Green Tea is the new Black

Drinking green tea is a fashion statement for the health conscious, but supply in India is still limited.

Rajive Kaul, Nicco group chairman ,attributes his habit of drinking green tea to the Korean influence, being the Honorary Consul General of South Korea. Till a few years ago, he and a growing band of converts to green tea would have had to import their tipple or buy it at the odd tea boutique or Tea Board outlet. Today, they can buy more of it — albeit in limited quantities — from India (it was, in fact, first produced in Darjeeling 20 years ago).

India currently produces 10 million kg of green tea, less than one per cent of the country’s total tea production. Still, the perception is less gloomy than the statistics. Sanjay Bansal of Ambootia said, “It’s become fashionable to drink green tea.” Bansal would know, since the Ambootia grows around 37 varieties of tea besides black tea.

Fashion comes at a cost. A packet of green tea is 25 to 30 per cent higher than black tea. For the producer, margins are higher by the same level since it doesn’t cost more to produce green tea.

The story of black tea establishes that there is no extra money involved in the cost of production. Green tea originated in China, which is the largest producer, and it turned black on fermentation while travelling through the Silk Route. When the British came to India they started exporting black tea back home to maintain quality standards because it has a much higher shelf life.

So the hotbed for green tea is still the south-east Asian countries while the developed world is a black tea-consuming population. Morocco is the only other country besides south-east Asian that happens to be a green tea drinker.

But the developed world is also taking fancy to the more healthy green tea primarily because of the wellness factor. Green tea contains polyphenols, which are said to improve health, especially cardiovascular disease and cancer. Some studies apparently have also indicated that it has a slimming effect.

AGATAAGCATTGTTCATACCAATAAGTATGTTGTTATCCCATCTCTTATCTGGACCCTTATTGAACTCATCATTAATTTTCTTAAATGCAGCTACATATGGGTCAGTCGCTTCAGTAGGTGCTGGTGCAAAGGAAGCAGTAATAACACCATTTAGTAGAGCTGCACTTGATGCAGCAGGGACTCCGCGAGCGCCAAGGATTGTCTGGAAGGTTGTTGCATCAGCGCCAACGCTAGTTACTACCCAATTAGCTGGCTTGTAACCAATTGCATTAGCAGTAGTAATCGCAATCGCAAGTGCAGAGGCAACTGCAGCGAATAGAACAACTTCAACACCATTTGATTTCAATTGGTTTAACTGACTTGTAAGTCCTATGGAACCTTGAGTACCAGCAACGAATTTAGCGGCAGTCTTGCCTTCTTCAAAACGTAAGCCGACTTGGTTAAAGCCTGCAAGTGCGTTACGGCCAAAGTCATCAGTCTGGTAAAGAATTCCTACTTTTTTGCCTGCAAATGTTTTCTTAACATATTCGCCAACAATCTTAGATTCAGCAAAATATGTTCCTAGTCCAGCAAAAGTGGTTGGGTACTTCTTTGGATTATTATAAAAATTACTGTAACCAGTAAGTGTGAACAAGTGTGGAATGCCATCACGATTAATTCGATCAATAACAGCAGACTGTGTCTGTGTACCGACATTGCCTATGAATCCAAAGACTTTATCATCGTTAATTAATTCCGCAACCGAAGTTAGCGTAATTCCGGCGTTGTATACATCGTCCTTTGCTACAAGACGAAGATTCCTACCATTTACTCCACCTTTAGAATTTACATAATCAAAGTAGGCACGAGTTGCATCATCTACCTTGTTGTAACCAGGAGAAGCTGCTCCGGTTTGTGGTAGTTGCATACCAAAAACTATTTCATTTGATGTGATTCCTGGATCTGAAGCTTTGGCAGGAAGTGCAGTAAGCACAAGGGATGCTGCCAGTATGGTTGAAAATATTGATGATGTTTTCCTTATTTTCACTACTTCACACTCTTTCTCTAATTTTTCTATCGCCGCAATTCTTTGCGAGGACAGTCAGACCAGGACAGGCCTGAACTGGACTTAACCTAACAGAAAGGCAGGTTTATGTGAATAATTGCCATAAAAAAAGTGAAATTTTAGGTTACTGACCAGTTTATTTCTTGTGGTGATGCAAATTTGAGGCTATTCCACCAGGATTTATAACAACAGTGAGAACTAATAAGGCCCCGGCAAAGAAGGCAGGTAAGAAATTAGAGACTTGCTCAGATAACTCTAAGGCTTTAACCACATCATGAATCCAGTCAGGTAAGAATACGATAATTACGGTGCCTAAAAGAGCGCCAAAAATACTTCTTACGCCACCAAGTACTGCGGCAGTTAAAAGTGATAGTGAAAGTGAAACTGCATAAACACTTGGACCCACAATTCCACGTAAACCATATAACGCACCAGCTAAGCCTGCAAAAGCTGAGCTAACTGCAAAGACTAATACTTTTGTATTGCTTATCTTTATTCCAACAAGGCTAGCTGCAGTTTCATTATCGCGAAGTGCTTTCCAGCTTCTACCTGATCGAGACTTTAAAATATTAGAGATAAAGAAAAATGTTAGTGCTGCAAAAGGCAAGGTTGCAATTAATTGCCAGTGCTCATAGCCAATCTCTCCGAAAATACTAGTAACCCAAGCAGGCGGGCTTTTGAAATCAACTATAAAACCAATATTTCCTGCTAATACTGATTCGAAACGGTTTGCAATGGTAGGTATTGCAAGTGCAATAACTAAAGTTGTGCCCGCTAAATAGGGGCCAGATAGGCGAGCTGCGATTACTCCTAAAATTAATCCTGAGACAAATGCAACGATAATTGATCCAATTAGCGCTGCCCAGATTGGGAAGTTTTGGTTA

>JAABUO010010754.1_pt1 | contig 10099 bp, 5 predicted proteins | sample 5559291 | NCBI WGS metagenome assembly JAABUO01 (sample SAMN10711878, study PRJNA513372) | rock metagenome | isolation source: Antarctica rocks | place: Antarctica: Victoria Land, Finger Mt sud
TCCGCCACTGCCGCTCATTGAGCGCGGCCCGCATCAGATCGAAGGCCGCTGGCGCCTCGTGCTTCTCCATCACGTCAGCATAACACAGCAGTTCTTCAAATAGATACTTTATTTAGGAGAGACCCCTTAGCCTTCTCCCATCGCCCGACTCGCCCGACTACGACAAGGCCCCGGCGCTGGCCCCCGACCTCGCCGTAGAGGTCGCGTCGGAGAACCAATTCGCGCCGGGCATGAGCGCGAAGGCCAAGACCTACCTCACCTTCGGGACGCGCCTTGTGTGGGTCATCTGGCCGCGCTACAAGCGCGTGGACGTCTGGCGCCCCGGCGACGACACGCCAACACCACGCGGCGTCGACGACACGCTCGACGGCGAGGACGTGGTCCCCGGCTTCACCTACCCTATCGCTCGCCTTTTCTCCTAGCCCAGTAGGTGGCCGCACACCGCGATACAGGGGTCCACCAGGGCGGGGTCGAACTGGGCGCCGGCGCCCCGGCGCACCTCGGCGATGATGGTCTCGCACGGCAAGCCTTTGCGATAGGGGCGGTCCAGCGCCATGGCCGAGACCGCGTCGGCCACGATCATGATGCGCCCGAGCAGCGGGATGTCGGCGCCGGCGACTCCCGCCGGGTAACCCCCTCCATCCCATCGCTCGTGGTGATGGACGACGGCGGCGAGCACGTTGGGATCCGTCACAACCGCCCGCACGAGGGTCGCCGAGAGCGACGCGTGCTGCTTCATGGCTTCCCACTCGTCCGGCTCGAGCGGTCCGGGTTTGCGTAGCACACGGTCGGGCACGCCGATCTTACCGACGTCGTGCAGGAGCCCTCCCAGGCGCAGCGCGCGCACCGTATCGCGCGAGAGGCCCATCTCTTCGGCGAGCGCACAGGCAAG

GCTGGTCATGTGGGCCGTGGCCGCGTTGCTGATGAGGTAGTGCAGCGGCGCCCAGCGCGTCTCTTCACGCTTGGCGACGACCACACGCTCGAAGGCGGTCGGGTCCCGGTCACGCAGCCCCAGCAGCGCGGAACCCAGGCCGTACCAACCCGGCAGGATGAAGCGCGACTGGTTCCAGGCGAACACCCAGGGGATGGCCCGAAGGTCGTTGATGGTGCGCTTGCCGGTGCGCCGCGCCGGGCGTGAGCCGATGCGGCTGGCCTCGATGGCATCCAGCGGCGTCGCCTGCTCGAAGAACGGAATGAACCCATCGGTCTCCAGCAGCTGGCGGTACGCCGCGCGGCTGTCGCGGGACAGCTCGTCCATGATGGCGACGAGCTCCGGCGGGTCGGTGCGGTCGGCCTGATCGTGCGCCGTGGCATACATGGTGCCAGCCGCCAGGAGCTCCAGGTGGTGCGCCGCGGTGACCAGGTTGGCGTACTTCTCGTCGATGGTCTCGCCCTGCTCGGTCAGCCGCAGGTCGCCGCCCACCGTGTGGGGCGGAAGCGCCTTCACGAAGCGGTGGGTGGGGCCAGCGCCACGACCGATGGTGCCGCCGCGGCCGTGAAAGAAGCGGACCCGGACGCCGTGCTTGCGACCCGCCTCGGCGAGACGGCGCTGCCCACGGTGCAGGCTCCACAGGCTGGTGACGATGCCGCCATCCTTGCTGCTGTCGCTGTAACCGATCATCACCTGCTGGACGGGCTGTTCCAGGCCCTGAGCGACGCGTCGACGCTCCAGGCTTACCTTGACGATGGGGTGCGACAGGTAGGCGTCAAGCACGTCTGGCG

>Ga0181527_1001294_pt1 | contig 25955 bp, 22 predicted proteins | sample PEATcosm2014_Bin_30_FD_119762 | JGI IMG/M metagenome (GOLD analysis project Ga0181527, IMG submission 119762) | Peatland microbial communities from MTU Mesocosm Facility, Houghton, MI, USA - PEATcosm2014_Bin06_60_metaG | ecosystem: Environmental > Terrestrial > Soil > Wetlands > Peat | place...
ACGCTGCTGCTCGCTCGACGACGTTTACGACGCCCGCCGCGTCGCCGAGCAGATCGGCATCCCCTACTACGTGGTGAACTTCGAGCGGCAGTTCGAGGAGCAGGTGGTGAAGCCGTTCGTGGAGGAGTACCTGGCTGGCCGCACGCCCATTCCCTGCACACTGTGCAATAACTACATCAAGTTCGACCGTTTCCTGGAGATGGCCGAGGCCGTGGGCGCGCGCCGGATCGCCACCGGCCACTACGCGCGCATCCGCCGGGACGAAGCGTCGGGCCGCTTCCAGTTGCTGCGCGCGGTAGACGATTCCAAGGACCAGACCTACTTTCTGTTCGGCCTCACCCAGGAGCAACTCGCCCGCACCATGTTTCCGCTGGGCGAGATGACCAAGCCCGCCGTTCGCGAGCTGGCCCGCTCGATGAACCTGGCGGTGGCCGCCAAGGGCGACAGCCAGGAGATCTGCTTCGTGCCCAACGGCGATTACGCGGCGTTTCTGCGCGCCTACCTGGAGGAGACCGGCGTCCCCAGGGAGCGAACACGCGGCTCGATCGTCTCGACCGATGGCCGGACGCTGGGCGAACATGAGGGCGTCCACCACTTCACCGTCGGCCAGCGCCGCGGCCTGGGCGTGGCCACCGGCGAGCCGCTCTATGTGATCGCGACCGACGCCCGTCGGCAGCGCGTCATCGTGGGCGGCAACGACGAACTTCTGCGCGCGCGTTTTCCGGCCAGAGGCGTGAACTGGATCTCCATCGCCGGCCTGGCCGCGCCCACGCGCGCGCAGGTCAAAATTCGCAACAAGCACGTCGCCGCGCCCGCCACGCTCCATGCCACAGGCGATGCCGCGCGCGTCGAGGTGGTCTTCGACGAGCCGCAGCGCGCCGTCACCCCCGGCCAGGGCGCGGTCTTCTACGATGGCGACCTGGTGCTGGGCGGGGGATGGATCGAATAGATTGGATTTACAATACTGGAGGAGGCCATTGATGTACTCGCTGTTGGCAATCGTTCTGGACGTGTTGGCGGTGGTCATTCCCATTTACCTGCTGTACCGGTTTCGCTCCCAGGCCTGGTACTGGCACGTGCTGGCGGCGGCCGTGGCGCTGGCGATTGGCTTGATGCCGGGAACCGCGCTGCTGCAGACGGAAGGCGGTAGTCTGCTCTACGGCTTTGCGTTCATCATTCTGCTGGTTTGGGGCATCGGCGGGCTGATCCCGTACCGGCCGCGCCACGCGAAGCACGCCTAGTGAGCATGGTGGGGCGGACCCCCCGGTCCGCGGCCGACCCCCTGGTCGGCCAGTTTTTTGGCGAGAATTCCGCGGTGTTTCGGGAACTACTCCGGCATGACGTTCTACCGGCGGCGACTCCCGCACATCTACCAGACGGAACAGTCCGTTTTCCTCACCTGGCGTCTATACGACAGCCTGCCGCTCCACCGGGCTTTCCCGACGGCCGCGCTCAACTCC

Rajive Kaul likes it because it has the best variety of catechins (contained in the polyphenols). “It also cuts out the milk and sugar, which are calorie-oriented.” His favourite is the Darjeeling green tea, which has a distinctive aroma.

It’s a niche product, but tea companies across the spectrum have jumped on to the bandwagon. Apart from the Ambootia group, Chamong, Goodricke, Jayshree Tea, Assam Company are some of the growers, while packet tea majors include Tata Tea and Duncans.

In contrast to India green tea is big market internationally. The tea companies believe that in a globalised world, it would catch on in India, as well. Kiran Desai, who heads blending and buying at Tata Tea, said, the green tea market was not big at the moment, but the signals are positive. “With the youth becoming more and more health conscious it is sure to catch on.”

Small volumes make prices higher, which in turn positions the green tea as a lifestyle product. Bansal added, “A pot of black tea at a five-star hotel will cost around Rs 150 while green tea will be Rs 350.” At the bulk level, if organic bulk tea costs Rs 400 a kg, green tea would be Rs 550-600 a kg.

It’s a chicken-and-egg situation, as Desai pointed out, “Availability is not an issue, it’s the size of the market.”

The youth account for about half of India’s population, making it a big market for the green tea testing ground.

Whiter shade of pale

Green tea is niche but not half as exotic as white tea. The size of the market may be minuscule, but margins and prices are 100 per cent higher than black tea. White tea could cost Rs 500-600 for a pot at select hotels while at the bulk level it would be Rs 800-1,000 a kg. But the solace is, unlike green tea, the price disparity for white tea is an international phenomenon.

White tea contains the bud and young tea leaves that are completely unoxidised. The catechin content in white tea is also higher than green tea.

Business Standard